Everybody assumes that official Chinese economic data is cooked. Lower level officials tell their bosses what they think they want to hear. The bosses in turn try to move markets and regulate the economy by their own manipulation of the data. After all it’s a whole lot harder to actually reduce the money supply, for example, than to simply release data showing that money supply growth is falling. And in the short term releasing manipulated data often gets the job done.
But if you’re trying to forecast the longer range course of the Chinese economy, bad data makes a tough job almost impossible.
Take today’s (July 14) release from Fitch Ratings, along with Standard & Poor’s and Moody’s one of the big three in credit ratings.
Lending by Chinese banks in the first half of 2010 was 28% higher than the official numbers, Fitch said. The official numbers don’t capture loans that were repackaged into other investment products and then sold by the banks to other financial entities in an informal securitization. At the end of June, according to Fitch, more than 2.3 trillion yuan in loans had been moved off bank balance sheets and into securitized investment products. That’s 10-times the level at the end of 2007.
After adjusting for this informal securitization, new loans for the first half of the year came to 5.9 trillion yuan ($871 billion) rather than the 4.6 trillion yuan announced by the People’s Bank of China.
The difference between the Fitch numbers and the China central bank numbers are hugely significant.
Last year China’s banks released a flood of 9.59 trillion in new loans on China’s economy. That set off massive worries about a potential mountain of bad debt at China’s banks and fears that bank lending at that level would push China’s economic growth to unsustainable levels. In response China’s government set a 2010 target for new loans of 7.5 trillion yuan.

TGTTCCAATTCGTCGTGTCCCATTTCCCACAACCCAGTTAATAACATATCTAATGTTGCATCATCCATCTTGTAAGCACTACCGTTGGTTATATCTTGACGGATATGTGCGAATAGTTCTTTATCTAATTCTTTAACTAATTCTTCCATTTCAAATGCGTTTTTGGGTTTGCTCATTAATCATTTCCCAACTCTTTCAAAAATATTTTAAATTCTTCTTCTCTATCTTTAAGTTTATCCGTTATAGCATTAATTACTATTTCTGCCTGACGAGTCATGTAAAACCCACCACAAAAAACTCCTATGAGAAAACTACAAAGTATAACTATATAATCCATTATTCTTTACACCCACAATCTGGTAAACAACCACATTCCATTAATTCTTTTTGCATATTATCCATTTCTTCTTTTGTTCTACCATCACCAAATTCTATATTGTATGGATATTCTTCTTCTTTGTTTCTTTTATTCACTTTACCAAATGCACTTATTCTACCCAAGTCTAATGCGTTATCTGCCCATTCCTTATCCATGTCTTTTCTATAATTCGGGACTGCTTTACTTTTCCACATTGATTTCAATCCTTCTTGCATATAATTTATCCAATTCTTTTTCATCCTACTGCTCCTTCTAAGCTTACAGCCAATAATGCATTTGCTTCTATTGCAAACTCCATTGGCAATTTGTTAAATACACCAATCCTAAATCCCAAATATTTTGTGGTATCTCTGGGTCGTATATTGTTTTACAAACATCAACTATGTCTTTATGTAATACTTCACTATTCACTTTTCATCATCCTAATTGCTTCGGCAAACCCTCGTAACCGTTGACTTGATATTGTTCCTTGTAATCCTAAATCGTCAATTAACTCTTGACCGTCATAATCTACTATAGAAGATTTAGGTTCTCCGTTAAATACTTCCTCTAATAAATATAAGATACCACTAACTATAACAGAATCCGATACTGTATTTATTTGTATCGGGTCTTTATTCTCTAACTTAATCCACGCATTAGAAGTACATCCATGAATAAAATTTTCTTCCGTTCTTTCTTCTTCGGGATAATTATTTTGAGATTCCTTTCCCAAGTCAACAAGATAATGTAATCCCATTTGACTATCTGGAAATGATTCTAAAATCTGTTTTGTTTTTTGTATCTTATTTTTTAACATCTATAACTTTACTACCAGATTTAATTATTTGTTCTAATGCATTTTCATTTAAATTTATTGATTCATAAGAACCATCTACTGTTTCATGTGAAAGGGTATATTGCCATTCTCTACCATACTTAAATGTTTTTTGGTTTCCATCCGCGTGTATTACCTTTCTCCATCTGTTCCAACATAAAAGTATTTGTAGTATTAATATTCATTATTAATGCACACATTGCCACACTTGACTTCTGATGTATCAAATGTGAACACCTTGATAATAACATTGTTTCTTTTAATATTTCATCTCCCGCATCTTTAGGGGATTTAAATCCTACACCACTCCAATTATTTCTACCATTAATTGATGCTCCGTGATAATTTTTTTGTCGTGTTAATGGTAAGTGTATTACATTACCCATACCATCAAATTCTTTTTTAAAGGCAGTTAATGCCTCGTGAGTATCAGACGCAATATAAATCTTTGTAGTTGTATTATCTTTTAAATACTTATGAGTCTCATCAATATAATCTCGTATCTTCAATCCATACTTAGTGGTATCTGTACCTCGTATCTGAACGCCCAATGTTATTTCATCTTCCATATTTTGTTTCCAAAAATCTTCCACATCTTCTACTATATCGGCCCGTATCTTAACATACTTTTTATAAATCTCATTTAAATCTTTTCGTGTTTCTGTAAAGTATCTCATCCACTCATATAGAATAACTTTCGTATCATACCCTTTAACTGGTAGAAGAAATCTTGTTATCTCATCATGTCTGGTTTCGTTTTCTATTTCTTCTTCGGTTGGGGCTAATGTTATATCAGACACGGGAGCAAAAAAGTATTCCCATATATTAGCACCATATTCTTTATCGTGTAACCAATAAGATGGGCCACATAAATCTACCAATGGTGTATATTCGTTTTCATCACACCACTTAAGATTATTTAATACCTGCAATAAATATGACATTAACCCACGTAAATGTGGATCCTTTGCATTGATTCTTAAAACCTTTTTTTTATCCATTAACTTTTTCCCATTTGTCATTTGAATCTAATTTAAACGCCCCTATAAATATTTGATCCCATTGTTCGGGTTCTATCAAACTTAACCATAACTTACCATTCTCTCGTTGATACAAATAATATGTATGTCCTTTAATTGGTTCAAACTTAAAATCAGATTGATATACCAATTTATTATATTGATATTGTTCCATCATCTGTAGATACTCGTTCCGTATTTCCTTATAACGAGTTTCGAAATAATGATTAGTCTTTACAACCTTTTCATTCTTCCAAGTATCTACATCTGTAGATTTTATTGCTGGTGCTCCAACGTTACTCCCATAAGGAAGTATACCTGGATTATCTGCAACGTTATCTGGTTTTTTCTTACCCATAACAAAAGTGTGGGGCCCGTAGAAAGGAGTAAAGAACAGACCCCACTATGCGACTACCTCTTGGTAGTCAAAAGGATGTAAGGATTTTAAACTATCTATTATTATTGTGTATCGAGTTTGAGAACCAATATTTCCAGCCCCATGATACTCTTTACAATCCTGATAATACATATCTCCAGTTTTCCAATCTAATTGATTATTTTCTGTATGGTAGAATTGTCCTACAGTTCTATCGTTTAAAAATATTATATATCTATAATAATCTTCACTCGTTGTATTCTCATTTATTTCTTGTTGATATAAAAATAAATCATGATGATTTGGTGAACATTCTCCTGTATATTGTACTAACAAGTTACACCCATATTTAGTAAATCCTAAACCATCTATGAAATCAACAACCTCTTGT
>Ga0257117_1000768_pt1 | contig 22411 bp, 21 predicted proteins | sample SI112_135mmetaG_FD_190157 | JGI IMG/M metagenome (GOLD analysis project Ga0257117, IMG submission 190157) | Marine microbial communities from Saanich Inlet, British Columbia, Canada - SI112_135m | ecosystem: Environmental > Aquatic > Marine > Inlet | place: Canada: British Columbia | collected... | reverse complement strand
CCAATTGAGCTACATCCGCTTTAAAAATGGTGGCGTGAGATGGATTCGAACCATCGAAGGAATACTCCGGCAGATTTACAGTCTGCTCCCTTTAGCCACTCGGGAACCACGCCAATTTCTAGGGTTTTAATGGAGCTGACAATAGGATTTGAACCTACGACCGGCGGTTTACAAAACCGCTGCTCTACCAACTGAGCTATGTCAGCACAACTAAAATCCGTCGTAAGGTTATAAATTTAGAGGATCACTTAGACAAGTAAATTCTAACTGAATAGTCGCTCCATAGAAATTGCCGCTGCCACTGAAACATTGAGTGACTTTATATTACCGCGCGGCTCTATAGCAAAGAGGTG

See the difference between the Fitch and the People’s bank numbers? If you use the official numbers bank lending is still too high since it’s on a path toward 9.2 trillion yuan in new loans in 2010 if lending in the second half matches first half figures. New lending would exceed official quotas by 23%.
But if the Fitch numbers are right, China’s banks on a path to 10.8 trillion yuan in new lending in 2010—more than the 9.59 trillion yuan in new loans in 2009 that has generated so much worry. The Fitch numbers show China’s banks exceeding the 2010 quota for new loans by 44%.
The People’s Bank said just last week that loan growth in the first six months of 2010 was reasonable. I leave it to you whether exceeding the quota by a projected 23% is reasonable. But clearly breaking the quota by 44% and lending more in 2010 than in 2009 wouldn’t be.
If the Fitch numbers are anywhere near right, then investors should be looking for even more tightening of loan restrictions and reductions in the money supply in the months ahead. China’s Shanghai stock market, which has recently started to anticipate an easing of current restrictions, wouldn’t like that.
But if we’re going to be skeptical of official Chinese data, we should also be skeptical of data from Fitch and other outside observers. What reason do we have to think Fitch is correct?
No hard data to confirm Fitch’s numbers but judging by recent actions in Beijing I’d say Fitch is on to something: In early July the China Banking Regulatory Commission issued a temporary ban on informal securitization.